Empathy and self-other discrimination

A mature empathic experience needs to a higher level of consciousness and of a good mentalizing that allows to discriminate self and other experience. In contagion experience the subject hasn’t the consciousness that his emotional state comes from other subject. (Bonino, 1998).
This distinction allow to act an altruistic behaviour directs to other emotional regulation because the subject understands the origin of emotion.
This function is related with perspective taking. Mentalizing other emotion require recognizing of difference about self and other (Fonagy et al.,1997).
Self recognition and self/other differentiation is a fundamental aspect of social interaction and emotional and cognitive experience ( Brass et al. 2009).
The neural process involved in self/other discrimination at the sensorimotor level is involved, in part, in cognitive level (Giardina et al., 2011) and in emotional level , for example in the emotional incongruence between two subject.
Many studies investigating the neural correlates of self-recognition and self/other differentiation focused on temporo-parietal junction (TPJ). This area extends from superior temporal sulcus to the inferior parietal lobe. Previous studies show the role of this brain area in different cognitive function.
Corbetta and Shulmann (2002) reported the activation of TPJ on a exogenous attention task when the stimulus is not awaited on a field of view. This shows the role of this brain area in a incongruence state between self and the environment.
Another important function of TPJ is the self body location. TPJ is directly connected with Extrastriate body area (EBA) which responds selectively to human body part.
Data from neurological patients suffering from out-of-body experiences (OBEs) provide such evidence, showing that focal brain damage may lead to pathological changes of the first-person perspective and self-location (Blanke et al., 2002; De Ridder et al., 2007), due to interference with the integration of multisensory bodily information at the TPJ. It was argued that such changes in first-person perspective and self location are due to a double disintegration of bodily signals,
a disintegration between somatosensory (proprioceptive and tactile) and visual signals combined with an additional visuo-vestibular disintegration (Blanke et al., 2004; Lopez et al.,2008).
The right TPJ is more active during the attribution of actions to another agent than during first-person motor imagination and imitation (Costa et al., 2008; Decety et al., 2002; Ruby et al.,2004).When another subject imitates our actions by translating his/her bodily perspective to ours, right TPJ activation is reported; on the other hand, if we translate our bodily perspective to that of other people this activation is not shown (Ruby et al.,2004).
However, in such an early processing stage, attribution of the observed behaviour to the self might only occur if the observed behaviour is congruent to the planned behaviour, whereas observing an incongruent movement leads to an attribution of the observed behaviour to another person (Brass, 2009).
TPJ is involved also on higher level cognitive function as ToM and perspective taking.( Saxe, Wexler; 2005).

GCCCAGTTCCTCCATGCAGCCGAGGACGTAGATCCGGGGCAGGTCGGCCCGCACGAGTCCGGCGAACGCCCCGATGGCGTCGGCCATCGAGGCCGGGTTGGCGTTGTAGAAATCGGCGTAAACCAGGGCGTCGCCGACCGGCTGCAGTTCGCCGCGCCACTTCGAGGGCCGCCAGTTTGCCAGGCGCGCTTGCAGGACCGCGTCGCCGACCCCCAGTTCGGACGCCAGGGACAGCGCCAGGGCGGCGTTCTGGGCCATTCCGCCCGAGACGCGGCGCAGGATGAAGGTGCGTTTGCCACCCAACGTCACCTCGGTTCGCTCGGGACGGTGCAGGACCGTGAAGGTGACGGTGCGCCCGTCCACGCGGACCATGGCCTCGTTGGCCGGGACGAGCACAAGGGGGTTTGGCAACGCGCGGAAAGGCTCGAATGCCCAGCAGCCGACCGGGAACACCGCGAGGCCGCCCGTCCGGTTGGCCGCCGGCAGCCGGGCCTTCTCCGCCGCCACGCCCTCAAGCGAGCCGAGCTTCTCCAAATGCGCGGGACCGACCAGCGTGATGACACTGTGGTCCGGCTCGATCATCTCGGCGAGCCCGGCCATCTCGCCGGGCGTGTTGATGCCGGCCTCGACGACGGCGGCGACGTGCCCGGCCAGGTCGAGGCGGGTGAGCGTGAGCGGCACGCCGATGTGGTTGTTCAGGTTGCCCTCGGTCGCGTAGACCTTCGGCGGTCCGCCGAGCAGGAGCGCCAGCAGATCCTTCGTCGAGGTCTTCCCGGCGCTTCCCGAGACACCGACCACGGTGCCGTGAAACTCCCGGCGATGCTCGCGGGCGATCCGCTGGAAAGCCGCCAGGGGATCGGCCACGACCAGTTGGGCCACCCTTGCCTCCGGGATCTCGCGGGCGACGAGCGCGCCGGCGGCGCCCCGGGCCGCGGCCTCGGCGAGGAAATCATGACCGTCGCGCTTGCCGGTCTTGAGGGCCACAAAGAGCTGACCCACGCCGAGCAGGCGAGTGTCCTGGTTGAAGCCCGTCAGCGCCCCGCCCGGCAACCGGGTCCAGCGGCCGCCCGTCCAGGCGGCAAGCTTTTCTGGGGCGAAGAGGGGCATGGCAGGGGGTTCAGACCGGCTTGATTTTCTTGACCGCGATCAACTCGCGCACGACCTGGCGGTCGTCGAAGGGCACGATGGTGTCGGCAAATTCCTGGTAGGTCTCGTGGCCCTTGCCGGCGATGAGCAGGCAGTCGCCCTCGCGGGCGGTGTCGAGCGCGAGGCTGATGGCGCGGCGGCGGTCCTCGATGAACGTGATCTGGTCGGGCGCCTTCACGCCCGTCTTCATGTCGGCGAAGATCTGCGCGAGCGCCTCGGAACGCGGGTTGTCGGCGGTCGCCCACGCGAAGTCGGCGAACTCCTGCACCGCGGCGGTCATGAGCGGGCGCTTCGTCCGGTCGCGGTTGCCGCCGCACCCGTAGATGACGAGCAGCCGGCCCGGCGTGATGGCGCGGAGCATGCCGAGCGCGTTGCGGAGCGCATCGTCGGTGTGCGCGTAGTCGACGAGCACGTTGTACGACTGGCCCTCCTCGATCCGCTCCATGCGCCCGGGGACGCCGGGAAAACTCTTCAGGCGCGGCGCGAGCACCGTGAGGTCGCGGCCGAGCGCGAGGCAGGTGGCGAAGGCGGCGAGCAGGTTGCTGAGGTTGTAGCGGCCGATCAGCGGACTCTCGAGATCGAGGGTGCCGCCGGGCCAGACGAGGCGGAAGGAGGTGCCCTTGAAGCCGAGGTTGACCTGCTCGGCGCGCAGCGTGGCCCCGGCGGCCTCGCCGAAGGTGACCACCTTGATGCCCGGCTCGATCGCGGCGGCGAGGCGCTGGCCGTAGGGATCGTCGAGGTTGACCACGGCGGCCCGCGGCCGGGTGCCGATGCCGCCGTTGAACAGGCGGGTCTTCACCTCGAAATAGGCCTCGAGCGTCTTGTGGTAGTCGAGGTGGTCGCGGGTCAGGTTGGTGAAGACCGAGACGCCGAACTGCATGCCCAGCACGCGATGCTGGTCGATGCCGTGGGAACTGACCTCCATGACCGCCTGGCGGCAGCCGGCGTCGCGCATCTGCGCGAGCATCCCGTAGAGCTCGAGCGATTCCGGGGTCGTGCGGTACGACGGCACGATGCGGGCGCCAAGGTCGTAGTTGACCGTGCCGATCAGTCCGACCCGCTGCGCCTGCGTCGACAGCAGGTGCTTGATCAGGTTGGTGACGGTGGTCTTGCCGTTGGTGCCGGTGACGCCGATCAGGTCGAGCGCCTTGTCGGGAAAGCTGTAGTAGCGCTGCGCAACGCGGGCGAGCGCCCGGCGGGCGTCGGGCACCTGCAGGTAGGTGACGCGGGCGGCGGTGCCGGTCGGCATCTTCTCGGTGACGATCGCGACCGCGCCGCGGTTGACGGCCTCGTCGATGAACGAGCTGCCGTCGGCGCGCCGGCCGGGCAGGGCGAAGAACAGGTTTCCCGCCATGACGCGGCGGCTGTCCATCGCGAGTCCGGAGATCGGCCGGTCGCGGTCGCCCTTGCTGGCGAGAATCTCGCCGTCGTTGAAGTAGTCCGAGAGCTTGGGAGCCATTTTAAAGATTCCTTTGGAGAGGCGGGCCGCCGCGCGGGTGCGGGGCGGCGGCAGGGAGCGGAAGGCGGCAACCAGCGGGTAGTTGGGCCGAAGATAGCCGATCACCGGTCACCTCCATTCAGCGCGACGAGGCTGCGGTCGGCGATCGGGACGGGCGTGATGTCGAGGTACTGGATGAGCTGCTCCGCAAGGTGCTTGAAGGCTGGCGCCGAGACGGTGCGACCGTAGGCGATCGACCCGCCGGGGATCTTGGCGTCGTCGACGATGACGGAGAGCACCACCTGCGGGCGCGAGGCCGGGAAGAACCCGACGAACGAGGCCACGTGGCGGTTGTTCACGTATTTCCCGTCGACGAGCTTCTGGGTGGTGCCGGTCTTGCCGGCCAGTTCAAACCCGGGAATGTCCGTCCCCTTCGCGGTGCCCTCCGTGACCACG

This functions allow us to create a theory about other state of mind taking other perspective.
Theory of mind may be defined as the ability to put oneself into someone else’s shoes, imagine their thoughts and feelings (Baron-Cohen 2009). ToM, also known as mentalization , enables one to extract and understand the goals of others by drawing on the capacity to understand the other’s thoughts, intentions, emotions, and beliefs and predict their behavior (Amodio and Frith 2006).
In particular, inhibition of right TPJ through TMS, results a social neglet that refers to lack of consideration of the real intention of other and to attributions of hostile intentionality to their behaviour (Giardina, Oliveri; 2011). The attribution of hostile intentionality to the behaviour of others is a complex process involving visuo-spatial perspective taking, theory of mind, intention understanding and expression of emotions.
An interesting point of view considers TPJ as a modulator of aggression. A recent study reported that when adolescence with aggressive conduct disorder viewed situations in which pain was intentionally inflicted, those showed no activation of the right TPJ compared with control subject (Decety, 2008)
This different finding demonstrates that TPJ is implicated in different levels of experience, sensorimotor, cognitive and affective.
The aim of the present study is that application of rTMS on the right TPJ, should result in a interference of emotional recognition in another face in a situation of emotional incongruence between self and other.
In particular we assume that inhibition of right TPJ leads a quickly emotional recognition in another face when this is incongruent with own emotion than control subjects.
We hypothesize that in baseline session (before rTMS) there is a RT significant different between congruent and incongruent stimuli, while after rTMS this difference will be cancelled.
In a experimental condition, information about other expression would be elaborated as if they were own because inhibition of TPJ does not allow elaboration of both point of view.
Subjects with mirror-touch synesthesia show higher level of emotional empathy than control subjects (Banissy and Ward, 2007). In particular it was demonstrate that subject with mirror-touch synesthesia have reduced matter grey within the right TPJ ( Holle et al., 2013) suggesting that this brain area is important to put a sensorimotor and emotional boundary between self and other.